Long Drives and the Running Game
Guest column by Ben Baldwin
Proponents of committing to the run game argue that running the ball is the best way to sustain drives and keep a team's defense off the field. After drafting Rashaad Penny in the first round last month, Seahawks coach Pete Carroll explained that running the football "helps our defense." But is that really true? Given that 33 percent of dropbacks gain first downs compared to only 22 percent of rush attempts, we already have reason to be skeptical. Sustaining drives requires obtaining first downs, and the best way to get first downs is to throw the ball.
(Side note: as I explored on Football Outsiders earlier this year, there is no evidence that long drives carry any subsequent benefit for a team's defensive performance after accounting for field position. So even if rushing does help to sustain drives, it doesn't necessarily follow that defensive performance will improve.)
For this piece, I again examined public play-by-play data from nflscrapR from 2009 to 2017. I excluded the final three minutes of each half since time becomes a factor. Code is here.
First, let's take a look at whether longer drives tend to have more rush attempts. This is straightforward: they don't.
This figure includes the results of all drives of at least five plays, with a sample size of at least 20 drives. Regardless of how long drives last, the rate of rushes hovers between 41 and 42 percent. Already we can conclude that there is nothing magic about rushing in terms of generating long drives.
Below are series and drive results when teams rush or pass on first down, broken down by field position:
The advantage of passing on first down is roughly constant in terms of earning a first down, scoring points, and (for plays outside the opponent's 40-yard line) avoiding punting. Since about 44 percent of offensive snaps take place on first down, this is already a big chunk of game situations where passing is more beneficial than rushing.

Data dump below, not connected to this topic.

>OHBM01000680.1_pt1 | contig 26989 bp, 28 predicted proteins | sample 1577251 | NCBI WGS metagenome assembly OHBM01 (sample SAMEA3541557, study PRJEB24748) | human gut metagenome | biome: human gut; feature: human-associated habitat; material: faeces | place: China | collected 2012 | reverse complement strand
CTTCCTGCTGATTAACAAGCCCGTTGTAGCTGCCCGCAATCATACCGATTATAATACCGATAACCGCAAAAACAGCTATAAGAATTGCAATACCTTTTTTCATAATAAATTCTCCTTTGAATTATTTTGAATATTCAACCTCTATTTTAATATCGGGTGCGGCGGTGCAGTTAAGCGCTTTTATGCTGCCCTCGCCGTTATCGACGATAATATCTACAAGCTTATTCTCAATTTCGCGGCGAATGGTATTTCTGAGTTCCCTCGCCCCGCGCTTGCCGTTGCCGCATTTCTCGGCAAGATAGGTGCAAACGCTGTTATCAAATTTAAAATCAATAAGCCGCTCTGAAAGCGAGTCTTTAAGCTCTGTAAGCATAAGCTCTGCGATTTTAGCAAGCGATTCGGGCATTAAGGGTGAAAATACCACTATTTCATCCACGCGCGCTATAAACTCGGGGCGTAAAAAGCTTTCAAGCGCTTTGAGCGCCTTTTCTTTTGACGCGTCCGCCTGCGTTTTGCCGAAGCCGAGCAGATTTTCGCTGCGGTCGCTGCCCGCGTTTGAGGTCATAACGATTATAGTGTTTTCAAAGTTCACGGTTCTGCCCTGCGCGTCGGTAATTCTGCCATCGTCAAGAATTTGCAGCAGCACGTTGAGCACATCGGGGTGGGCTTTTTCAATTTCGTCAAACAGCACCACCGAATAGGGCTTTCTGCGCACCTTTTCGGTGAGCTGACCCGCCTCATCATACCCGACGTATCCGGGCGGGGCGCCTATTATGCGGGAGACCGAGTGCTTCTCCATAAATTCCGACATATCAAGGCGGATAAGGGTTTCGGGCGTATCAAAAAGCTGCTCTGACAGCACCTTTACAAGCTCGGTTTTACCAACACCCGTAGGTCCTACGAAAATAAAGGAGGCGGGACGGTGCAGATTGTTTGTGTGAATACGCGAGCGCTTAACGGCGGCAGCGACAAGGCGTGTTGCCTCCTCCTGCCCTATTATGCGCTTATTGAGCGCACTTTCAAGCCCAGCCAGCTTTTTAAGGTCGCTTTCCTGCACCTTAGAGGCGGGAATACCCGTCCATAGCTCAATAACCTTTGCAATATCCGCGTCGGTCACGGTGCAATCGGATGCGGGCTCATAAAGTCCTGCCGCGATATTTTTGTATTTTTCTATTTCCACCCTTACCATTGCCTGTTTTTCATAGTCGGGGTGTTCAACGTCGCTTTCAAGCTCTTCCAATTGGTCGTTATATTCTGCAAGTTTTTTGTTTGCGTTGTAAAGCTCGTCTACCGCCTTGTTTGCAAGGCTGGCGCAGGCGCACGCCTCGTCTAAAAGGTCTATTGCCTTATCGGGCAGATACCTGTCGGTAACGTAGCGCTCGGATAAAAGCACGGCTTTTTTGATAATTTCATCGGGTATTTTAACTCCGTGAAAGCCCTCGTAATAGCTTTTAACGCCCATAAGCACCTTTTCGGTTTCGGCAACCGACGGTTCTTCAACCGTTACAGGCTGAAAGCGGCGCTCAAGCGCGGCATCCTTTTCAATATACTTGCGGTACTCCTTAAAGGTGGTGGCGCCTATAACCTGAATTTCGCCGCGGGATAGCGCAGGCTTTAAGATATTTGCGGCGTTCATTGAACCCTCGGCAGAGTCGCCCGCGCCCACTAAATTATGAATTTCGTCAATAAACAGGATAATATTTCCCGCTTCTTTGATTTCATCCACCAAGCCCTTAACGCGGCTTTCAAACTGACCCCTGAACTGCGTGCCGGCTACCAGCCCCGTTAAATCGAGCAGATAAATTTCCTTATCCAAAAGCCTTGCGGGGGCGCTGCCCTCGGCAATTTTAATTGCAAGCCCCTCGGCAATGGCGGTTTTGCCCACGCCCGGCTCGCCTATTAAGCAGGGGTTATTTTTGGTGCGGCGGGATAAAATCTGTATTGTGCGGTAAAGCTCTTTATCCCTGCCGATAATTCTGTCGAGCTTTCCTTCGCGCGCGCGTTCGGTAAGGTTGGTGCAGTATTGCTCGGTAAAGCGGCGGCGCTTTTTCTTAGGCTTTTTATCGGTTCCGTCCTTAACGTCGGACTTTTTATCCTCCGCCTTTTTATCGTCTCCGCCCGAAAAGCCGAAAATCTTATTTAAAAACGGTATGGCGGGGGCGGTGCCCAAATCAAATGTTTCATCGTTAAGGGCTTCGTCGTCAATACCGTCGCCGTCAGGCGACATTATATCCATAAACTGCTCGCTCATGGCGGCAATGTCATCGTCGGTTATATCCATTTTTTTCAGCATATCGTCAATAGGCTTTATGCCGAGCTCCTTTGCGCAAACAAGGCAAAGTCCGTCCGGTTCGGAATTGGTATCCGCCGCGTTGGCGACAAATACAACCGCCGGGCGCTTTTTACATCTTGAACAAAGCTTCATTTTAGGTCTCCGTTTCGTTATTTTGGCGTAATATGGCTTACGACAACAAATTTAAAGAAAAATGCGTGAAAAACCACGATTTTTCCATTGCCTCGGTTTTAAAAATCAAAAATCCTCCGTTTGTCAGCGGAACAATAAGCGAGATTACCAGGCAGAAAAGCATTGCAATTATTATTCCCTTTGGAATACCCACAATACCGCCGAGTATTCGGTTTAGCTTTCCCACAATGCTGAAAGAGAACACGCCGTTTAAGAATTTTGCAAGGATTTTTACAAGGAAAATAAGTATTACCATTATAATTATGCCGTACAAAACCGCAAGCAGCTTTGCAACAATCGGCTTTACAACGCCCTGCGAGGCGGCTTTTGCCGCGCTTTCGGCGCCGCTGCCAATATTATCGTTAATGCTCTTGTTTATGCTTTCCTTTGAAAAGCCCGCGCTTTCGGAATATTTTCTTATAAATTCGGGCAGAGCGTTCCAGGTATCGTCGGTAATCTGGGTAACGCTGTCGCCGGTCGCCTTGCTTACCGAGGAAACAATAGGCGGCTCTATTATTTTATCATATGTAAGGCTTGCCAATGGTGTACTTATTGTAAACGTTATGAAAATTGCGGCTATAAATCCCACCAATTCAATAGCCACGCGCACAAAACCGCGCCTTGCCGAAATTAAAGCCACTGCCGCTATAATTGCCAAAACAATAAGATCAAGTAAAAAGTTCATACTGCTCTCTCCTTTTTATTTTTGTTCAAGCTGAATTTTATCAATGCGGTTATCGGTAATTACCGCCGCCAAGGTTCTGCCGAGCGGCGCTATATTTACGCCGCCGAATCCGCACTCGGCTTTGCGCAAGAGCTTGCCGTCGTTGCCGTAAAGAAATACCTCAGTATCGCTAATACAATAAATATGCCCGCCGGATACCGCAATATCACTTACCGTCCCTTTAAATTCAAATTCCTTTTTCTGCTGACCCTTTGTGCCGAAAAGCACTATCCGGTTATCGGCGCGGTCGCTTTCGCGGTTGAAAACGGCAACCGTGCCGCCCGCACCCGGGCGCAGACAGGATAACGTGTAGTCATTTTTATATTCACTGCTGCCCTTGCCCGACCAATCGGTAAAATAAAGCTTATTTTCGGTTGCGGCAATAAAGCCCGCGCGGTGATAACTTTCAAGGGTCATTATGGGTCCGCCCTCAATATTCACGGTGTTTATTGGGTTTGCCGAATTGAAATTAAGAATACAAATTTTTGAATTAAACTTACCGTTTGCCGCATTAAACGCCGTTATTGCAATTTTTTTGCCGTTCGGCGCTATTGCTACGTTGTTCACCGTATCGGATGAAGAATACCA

For drives that start with very poor field position, drives that begin with a pass tend to last longer. This is likely partly because teams that are pinned very deep in their own territory prioritize avoiding turnovers more than scoring or moving the ball.
Brian Burke's earlier work shows that series that open with a passing play are more likely to earn a subsequent first down. Here is what Burke wrote in 2012:
"Coaches focus on making sure that their third-down plays are as successful as possible, which means using the first two downs to gain relatively assured bits of yardage using running plays to set up third-and-short, rather than third-and-long, situations. This mindset is intuitively seductive, but it's ultimately self-defeating [...] The best third-down situation isn't third-and-1 or even third-and-inches. It's converting on first or second down, before ever reaching third down."
For the remainder of this piece, I will look at plays that occur 20 to 90 yards from the opponent's end zone. Here is the average in this range for each of the outcomes under consideration on first-and-10:
While first downs almost always come with 10 yards to go, there is more variance on second downs. Here is how the rush/pass decision affects series and drive results based on yards to go on second down:
Regardless of distance, teams that pass are again more likely to score and less likely to punt. On second-and-4 and greater, passing is also associated with longer drives; for second-and-3 or less to go, passing and rushing are pretty similar. Teams that run on second-and-2 yards or less to go are more likely to earn a first down in that series.
Here are the results on third downs:
On third down, rushing becomes favorable over a wider range of yards to go. While rushing is better than passing in terms of earning a first down on the series with 3 yards or less to go, it is favorable in terms of avoiding punting with 8 yards or less to go, and in terms of plays per drive with 6 yards or less to go. This is likely because teams rush so infrequently in these situations (for example, only 10 percent of the time on third-and-4, and even less on further distances) that defenses do not expect it.